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Mooring v. Berryhill

United States District Court, D. Colorado

November 29, 2017

KENDRA L. MOORING, Plaintiff,
v.
NANCY BERRYHILL, Acting Commissioner of Social Security,[1] Defendant.

          ORDER VACATING DECISION OF ADMINISTRATIVE LAW JUDGE

          WILLIAM J. MARTINEZ UNITED STATES DISTRICT JUDGE

         This is a Social Security benefits appeal brought under 42 U.S.C. § 405(g). Plaintiff Kendra L. Mooring (“Mooring”) challenges the final decision of Defendant, the Commissioner of Social Security (“Commissioner”), denying her application for supplemental security income. The denial was affirmed by an administrative law judge (“ALJ”), who ruled that Mooring was not disabled within the meaning of the Social Security Act. This appeal followed.

         For the reasons set forth below, the ALJ's decision is vacated and this case is remanded to the Commissioner for further proceedings consistent with this order.

         I. BACKGROUND

         Mooring was born in 1978 and was 33 years old on the alleged onset date of September 9, 2012. (Administrative Record (“R.”) (ECF No. 11) at 60.) She has an eighth-grade education. (R. at 35.) In the fifteen years preceding the alleged onset date, she worked as a construction laborer and warehouse worker. (R. at 17.)

         Mooring applied for supplemental security income on May 10, 2013, with a protective filing date of April 29, 2013. (R. at 170, 188.) She claimed that she is disabled due to neck and back injuries that she suffered in a car accident. (R. at 29, 192.) Her application was denied on October 17, 2013. (R. at 74.) She requested and received a hearing in front of an ALJ, Earl W. Shaffer. (R. at 24-38.) On May 5, 2015, the ALJ issued a written decision in accordance with the Commissioner's five-step sequential evaluation process.[2]

         At step one, the ALJ found that Mooring had not engaged in substantial gainful activity since April 29, 2013. (R. at 14.)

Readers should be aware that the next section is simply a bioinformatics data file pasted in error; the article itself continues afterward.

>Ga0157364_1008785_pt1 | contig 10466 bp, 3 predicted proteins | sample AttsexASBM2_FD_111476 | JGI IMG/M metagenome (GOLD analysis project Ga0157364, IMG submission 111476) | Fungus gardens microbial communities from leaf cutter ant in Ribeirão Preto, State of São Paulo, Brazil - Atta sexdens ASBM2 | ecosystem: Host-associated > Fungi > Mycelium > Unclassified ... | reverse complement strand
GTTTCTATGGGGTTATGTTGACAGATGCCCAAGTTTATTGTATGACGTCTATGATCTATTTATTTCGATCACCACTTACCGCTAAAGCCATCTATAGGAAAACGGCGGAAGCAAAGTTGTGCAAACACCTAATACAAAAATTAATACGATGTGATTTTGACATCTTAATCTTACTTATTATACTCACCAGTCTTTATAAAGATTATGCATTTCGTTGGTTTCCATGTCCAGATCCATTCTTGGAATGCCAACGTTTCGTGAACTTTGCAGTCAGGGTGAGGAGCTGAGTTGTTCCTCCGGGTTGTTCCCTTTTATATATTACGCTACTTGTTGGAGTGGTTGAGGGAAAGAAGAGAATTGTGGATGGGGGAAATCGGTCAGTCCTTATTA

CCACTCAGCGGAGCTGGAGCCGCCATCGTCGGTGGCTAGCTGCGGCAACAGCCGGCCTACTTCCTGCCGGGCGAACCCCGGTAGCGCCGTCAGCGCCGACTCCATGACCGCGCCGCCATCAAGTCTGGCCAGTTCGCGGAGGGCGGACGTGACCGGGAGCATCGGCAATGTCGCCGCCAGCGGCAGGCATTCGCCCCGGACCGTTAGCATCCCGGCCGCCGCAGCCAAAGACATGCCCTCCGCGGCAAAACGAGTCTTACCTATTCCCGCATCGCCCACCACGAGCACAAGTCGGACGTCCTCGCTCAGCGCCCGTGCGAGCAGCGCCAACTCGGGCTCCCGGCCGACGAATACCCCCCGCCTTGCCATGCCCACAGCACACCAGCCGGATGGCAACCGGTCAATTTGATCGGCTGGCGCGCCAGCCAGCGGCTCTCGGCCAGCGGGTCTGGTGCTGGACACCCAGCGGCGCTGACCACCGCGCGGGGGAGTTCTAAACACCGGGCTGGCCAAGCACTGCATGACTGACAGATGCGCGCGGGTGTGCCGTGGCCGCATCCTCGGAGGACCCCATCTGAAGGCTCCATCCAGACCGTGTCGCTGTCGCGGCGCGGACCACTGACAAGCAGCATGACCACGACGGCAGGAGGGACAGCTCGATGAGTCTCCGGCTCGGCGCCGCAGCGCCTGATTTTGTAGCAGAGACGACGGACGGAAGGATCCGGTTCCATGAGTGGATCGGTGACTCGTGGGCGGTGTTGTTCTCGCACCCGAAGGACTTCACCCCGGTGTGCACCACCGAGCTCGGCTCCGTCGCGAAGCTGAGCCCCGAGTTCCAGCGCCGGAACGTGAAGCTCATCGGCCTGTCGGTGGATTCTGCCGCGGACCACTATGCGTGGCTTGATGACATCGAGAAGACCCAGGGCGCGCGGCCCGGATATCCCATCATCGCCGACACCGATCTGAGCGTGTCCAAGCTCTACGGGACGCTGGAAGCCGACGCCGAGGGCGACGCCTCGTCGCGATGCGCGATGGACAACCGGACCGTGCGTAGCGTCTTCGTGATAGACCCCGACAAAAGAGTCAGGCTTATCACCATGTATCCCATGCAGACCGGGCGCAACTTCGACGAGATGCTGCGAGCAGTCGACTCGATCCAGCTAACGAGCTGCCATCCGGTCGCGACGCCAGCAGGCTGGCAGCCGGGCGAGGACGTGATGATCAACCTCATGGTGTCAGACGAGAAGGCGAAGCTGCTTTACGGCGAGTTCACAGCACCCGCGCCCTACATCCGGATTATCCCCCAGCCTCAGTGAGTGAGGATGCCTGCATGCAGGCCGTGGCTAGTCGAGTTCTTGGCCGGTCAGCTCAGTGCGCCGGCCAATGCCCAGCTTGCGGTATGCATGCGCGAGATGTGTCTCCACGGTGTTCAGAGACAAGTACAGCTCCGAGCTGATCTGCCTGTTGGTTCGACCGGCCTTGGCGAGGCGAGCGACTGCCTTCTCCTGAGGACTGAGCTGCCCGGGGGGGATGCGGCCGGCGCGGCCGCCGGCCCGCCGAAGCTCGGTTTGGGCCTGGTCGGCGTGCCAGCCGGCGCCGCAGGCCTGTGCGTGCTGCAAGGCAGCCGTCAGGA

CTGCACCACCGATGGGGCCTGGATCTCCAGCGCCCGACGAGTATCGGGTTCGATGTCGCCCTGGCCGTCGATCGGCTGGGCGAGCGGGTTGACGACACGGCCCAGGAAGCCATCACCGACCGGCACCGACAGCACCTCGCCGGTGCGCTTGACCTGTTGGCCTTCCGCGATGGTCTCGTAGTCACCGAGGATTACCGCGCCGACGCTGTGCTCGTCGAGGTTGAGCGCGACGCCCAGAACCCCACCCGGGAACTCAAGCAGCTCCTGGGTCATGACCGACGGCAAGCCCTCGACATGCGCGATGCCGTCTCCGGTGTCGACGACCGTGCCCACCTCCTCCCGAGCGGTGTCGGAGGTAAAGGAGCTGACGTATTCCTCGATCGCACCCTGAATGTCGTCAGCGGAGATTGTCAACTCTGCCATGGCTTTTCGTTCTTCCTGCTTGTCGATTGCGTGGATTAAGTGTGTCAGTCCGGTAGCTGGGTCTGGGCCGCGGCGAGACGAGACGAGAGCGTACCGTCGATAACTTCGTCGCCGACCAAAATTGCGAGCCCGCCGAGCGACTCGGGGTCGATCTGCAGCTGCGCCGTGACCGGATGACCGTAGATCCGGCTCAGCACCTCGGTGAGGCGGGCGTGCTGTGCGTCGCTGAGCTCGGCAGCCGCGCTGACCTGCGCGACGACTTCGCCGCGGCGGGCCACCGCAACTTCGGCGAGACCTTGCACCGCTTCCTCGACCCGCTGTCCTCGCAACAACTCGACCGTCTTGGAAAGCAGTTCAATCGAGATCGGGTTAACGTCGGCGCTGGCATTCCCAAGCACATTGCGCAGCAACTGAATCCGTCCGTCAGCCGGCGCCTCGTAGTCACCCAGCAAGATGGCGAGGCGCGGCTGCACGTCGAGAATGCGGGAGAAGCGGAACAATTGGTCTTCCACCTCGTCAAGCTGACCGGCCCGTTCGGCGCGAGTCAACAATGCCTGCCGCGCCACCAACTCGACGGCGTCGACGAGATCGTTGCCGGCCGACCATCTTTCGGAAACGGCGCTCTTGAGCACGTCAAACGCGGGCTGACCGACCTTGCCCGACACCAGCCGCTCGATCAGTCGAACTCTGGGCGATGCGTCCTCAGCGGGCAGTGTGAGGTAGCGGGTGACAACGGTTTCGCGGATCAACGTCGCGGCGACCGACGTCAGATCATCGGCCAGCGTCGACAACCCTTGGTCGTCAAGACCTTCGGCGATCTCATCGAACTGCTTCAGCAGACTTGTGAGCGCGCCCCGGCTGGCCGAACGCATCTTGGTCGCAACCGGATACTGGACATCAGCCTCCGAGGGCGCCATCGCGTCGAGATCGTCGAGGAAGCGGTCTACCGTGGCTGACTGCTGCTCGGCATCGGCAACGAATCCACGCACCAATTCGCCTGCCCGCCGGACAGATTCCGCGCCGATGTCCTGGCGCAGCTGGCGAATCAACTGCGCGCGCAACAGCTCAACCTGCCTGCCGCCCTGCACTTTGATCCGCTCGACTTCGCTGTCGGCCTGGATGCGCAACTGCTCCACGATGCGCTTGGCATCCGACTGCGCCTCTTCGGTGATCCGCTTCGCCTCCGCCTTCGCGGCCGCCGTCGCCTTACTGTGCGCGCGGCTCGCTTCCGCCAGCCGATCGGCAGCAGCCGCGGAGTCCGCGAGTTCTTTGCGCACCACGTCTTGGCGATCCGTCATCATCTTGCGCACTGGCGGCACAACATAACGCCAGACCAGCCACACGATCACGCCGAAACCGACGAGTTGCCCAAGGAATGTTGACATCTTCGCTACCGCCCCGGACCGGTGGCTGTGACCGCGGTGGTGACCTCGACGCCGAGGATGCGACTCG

At step two, the ALJ found that Mooring suffered from “the following severe impairments: spinal degenerative changes.” (Id.)

         At step three, the ALJ found that Mooring's impairments, while severe, did not meet or medically equal any of the “listed” impairments in the Social Security regulations. (Id.)

         Before proceeding to step four, the ALJ assessed Mooring's residual functional capacity (“RFC”). The ALJ concluded that Mooring has the RFC

to perform light work as defined in 20 CFR 416.967(b). The claimant can stand four hours and walk four hours, for a combined total of at least six hours, in an eight-hour workday.
The claimant can sit six hours in an eight-hour workday. The claimant must be able to alternate from standing or walk[ing] to sitting every 30 minutes, for as long as necessary, while remaining on the task at hand. The claimant can push and pull with upper and lower extremities at the light exertional range. The claimant cannot climb ladders, ropes or scaffolds. The claimant can occasionally climb stairs and ramps. The claimant cannot balance. The claimant can occasionally stoop, kneel, crouch and crawl. The claimant should avoid exposure to extreme cold, vibration and hazards such as unprotected heights and unprotected major manufacturing machinery. The claimant can perform work at the unskilled level.

(Id.) Then, at step four, the ALJ concluded that Mooring could not perform any of her past relevant work in light of this RFC. (R. at 17-18.)

         At step five, the ALJ found that Mooring's RFC permitted her to work as a self-service store sales attendant, an assembler of small products, and a cashier; and that each of these jobs exists in ...


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